Wednesday, October 3, 2018


A dollmaker (Anthony LaPaglia) and his wife (Miranda Otto) suffer the devastating loss of their daughter.  Years later, they open their home to a group of young orphan girls.  It doesn’t take long for one of the girls, who is stricken with polio, to become possessed, which might hamper her chances of being placed in foster care. 

The first Conjuring spin-off, Annabelle was thoroughly awful and had the distinction of being the worst major release horror film in recent memory.  David F. (Lights Out) Sandberg’s prequel manages to top it in the very first scene with a disturbing sequence detailing the accidental death of a child.  There’s a lot more going on here technically too.  Sandberg’s use of camera movement and effective atmospheric lighting, especially early on helps to set mood nicely.  He also delivers one or two crackerjack moments, like when a sheet begins walking around all by itself. 

The problem is, the stuff with the evil doll feels unnecessary.  The scenes of the orphan girls exploring the creepy house at night work much better.  These scenes are compelling, and every time the doll pops up fighting for screen time, it takes the wind out of the girls’ storyline.  Their lowkey moments are much more effective than the stuff involving the CGI oil slicks, gratuitous jump scares, and random appearances of the doll.  You almost get a sense that the doll was put in there so it could be sold as a Conjuring movie but deep in its heart, it wants to be its own thing.  It’s also too long at 109 minutes.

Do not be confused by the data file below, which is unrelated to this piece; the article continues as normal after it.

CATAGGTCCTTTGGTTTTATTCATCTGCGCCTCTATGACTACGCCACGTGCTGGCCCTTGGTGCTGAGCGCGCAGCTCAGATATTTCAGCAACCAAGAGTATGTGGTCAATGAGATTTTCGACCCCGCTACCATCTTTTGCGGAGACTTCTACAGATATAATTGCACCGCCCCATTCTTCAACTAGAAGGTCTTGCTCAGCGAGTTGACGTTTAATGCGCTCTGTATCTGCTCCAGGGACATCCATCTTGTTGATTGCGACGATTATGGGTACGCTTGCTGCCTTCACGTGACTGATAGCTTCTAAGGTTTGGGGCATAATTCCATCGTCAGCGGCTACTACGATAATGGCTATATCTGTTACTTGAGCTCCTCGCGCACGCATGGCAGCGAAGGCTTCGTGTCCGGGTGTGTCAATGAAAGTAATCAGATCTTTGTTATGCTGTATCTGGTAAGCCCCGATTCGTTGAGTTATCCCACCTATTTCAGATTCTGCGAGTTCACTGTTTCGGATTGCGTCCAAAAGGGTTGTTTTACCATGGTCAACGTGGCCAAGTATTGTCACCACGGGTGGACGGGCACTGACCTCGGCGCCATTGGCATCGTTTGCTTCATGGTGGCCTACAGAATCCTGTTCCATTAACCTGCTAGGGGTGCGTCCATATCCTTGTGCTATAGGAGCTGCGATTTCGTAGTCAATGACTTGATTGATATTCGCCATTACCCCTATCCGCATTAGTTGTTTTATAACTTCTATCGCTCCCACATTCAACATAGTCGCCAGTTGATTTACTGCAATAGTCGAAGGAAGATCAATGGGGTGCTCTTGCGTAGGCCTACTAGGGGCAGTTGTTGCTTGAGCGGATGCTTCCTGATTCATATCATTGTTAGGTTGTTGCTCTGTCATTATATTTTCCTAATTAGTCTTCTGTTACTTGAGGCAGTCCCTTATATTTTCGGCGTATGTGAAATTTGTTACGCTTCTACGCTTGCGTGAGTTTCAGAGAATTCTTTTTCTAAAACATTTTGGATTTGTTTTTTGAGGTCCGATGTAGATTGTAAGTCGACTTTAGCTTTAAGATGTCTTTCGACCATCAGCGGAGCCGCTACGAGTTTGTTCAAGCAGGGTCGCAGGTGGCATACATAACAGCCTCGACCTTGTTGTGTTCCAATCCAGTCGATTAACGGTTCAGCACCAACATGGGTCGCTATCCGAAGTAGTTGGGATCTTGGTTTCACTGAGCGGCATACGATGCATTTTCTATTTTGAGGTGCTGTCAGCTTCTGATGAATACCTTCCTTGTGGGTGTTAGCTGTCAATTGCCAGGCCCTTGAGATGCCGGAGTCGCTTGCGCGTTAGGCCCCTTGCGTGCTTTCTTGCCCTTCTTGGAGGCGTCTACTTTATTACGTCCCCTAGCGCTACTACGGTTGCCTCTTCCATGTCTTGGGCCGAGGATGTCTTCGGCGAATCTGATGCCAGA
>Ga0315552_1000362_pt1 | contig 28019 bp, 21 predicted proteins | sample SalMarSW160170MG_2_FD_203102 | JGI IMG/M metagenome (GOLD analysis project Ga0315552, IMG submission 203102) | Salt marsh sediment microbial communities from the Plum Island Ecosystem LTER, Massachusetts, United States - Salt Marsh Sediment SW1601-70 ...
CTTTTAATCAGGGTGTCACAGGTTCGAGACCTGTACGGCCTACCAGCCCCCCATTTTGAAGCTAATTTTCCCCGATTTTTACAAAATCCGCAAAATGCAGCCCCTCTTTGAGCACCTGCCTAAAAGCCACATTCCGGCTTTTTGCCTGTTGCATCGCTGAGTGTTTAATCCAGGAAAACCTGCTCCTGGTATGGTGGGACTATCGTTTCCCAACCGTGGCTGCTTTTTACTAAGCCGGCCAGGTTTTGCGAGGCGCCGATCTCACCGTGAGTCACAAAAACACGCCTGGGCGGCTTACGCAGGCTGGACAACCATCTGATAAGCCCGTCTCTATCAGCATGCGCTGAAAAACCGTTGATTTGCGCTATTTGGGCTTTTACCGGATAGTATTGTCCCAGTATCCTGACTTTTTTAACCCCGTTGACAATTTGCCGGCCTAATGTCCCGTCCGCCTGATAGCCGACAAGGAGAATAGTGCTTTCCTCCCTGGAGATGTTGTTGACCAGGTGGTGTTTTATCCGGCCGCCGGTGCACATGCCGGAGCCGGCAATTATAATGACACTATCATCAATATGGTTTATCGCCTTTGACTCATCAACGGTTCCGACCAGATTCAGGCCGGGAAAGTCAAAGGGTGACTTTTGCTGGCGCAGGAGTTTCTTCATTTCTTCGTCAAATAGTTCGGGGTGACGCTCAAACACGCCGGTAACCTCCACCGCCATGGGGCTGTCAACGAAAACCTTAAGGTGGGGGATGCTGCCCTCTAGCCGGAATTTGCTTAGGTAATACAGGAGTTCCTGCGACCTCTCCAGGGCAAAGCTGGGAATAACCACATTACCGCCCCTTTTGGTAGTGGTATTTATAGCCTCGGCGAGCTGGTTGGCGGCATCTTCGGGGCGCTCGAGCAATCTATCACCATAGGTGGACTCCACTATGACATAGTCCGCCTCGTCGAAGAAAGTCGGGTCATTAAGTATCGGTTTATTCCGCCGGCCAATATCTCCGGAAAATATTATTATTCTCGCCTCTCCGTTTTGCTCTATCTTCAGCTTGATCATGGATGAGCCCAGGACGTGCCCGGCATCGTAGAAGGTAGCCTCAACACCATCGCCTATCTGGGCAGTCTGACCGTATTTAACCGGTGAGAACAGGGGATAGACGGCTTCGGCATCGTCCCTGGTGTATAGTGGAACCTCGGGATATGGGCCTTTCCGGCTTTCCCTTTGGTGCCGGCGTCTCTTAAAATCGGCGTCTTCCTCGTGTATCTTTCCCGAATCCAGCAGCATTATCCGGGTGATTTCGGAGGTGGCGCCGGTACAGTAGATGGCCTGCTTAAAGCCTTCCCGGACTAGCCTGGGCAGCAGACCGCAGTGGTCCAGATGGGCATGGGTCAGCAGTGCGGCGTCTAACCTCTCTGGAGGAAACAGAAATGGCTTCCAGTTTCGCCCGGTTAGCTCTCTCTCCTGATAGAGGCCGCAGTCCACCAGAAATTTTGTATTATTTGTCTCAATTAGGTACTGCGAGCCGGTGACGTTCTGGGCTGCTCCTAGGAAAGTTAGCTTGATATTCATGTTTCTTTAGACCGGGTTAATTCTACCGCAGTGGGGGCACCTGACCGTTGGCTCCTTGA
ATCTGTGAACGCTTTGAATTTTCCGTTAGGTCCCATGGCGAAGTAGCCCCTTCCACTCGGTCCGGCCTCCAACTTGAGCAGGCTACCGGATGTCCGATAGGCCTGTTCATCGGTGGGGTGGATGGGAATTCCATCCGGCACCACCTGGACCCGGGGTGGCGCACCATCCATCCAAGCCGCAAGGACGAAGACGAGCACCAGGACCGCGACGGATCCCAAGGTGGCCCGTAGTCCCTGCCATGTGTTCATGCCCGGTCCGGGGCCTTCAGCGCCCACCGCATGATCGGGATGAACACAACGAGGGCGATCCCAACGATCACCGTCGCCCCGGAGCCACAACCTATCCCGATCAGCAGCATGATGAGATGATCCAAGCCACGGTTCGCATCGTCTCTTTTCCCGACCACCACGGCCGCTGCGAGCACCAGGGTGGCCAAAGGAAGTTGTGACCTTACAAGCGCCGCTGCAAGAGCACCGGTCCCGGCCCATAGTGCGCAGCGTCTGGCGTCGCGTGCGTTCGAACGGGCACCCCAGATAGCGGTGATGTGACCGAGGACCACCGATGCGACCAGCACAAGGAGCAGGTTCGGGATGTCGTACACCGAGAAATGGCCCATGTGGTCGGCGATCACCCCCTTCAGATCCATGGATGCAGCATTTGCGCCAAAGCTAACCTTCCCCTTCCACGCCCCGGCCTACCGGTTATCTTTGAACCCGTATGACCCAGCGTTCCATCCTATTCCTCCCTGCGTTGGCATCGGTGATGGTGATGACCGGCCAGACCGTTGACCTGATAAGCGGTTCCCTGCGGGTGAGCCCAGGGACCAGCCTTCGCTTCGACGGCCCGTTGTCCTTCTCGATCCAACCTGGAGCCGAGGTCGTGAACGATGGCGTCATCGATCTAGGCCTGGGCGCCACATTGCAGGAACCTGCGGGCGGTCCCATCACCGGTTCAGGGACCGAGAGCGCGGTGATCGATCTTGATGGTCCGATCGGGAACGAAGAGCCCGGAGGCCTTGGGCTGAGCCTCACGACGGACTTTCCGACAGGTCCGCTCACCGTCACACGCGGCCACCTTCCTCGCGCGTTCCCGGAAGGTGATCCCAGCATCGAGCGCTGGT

Like Ouija:  Origin of Evil, Annabelle:  Creation manages to outdo the original in every way.  If you ever saw Ouija or Annabelle, you realize that wasn’t very hard to do, but still.  Neither film is exactly a home run or anything, but you at least have to appreciate the enormous uptick in quality.

Anthony LaPaglia does a fine job as the bereaved father, especially in the early scenes.  You’ll wish he had more to do though.  Stephanie Sigman is quite fetching as the sexy nun in charge of the girls.  I’d pay good money to see her in a reboot of the Laura Gemser Emanuelle series. 

Overall, Annabelle:  Creation works better as a possession movie than as an example of the killer doll genre.  In the end, I guess that was smart considering how bad the first Annabelle was.  It still has to be disappointing for anyone who walks in expecting a killer doll flick.

Hey, are you wondering where my review for the original Annabelle is?  Well, you can find it in my latest book, The Bloody Book of Horror, which is currently on sale at Amazon.  To get your copy, follow this handy link: